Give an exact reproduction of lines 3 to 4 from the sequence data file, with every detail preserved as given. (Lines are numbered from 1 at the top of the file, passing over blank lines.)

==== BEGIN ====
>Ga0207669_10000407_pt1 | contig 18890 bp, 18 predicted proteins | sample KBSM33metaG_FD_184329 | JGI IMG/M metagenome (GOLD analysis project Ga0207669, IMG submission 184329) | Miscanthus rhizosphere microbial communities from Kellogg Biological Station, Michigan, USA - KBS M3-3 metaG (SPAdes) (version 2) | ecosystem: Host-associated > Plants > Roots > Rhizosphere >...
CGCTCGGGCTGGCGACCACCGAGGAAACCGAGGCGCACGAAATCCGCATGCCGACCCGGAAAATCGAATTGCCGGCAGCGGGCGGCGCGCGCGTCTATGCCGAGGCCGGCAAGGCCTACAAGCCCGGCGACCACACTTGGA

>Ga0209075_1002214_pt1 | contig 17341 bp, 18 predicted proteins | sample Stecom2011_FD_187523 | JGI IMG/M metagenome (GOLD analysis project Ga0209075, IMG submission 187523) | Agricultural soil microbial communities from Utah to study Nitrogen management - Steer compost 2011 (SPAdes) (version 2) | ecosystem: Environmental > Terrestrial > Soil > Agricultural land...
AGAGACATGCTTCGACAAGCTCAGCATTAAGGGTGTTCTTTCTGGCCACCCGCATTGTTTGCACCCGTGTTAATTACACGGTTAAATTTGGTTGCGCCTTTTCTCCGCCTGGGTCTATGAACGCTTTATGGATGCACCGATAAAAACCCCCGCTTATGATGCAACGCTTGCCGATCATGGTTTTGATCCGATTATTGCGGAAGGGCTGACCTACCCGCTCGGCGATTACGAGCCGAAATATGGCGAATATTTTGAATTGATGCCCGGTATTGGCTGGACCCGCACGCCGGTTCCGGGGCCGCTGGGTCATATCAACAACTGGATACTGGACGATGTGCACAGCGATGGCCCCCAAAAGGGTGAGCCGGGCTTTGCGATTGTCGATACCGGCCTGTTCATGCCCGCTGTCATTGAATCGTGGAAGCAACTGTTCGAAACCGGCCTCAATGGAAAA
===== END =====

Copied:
>Ga0209075_1002214_pt1 | contig 17341 bp, 18 predicted proteins | sample Stecom2011_FD_187523 | JGI IMG/M metagenome (GOLD analysis project Ga0209075, IMG submission 187523) | Agricultural soil microbial communities from Utah to study Nitrogen management - Steer compost 2011 (SPAdes) (version 2) | ecosystem: Environmental > Terrestrial > Soil > Agricultural land...
AGAGACATGCTTCGACAAGCTCAGCATTAAGGGTGTTCTTTCTGGCCACCCGCATTGTTTGCACCCGTGTTAATTACACGGTTAAATTTGGTTGCGCCTTTTCTCCGCCTGGGTCTATGAACGCTTTATGGATGCACCGATAAAAACCCCCGCTTATGATGCAACGCTTGCCGATCATGGTTTTGATCCGATTATTGCGGAAGGGCTGACCTACCCGCTCGGCGATTACGAGCCGAAATATGGCGAATATTTTGAATTGATGCCCGGTATTGGCTGGACCCGCACGCCGGTTCCGGGGCCGCTGGGTCATATCAACAACTGGATACTGGACGATGTGCACAGCGATGGCCCCCAAAAGGGTGAGCCGGGCTTTGCGATTGTCGATACCGGCCTGTTCATGCCCGCTGTCATTGAATCGTGGAAGCAACTGTTCGAAACCGGCCTCAATGGAAAA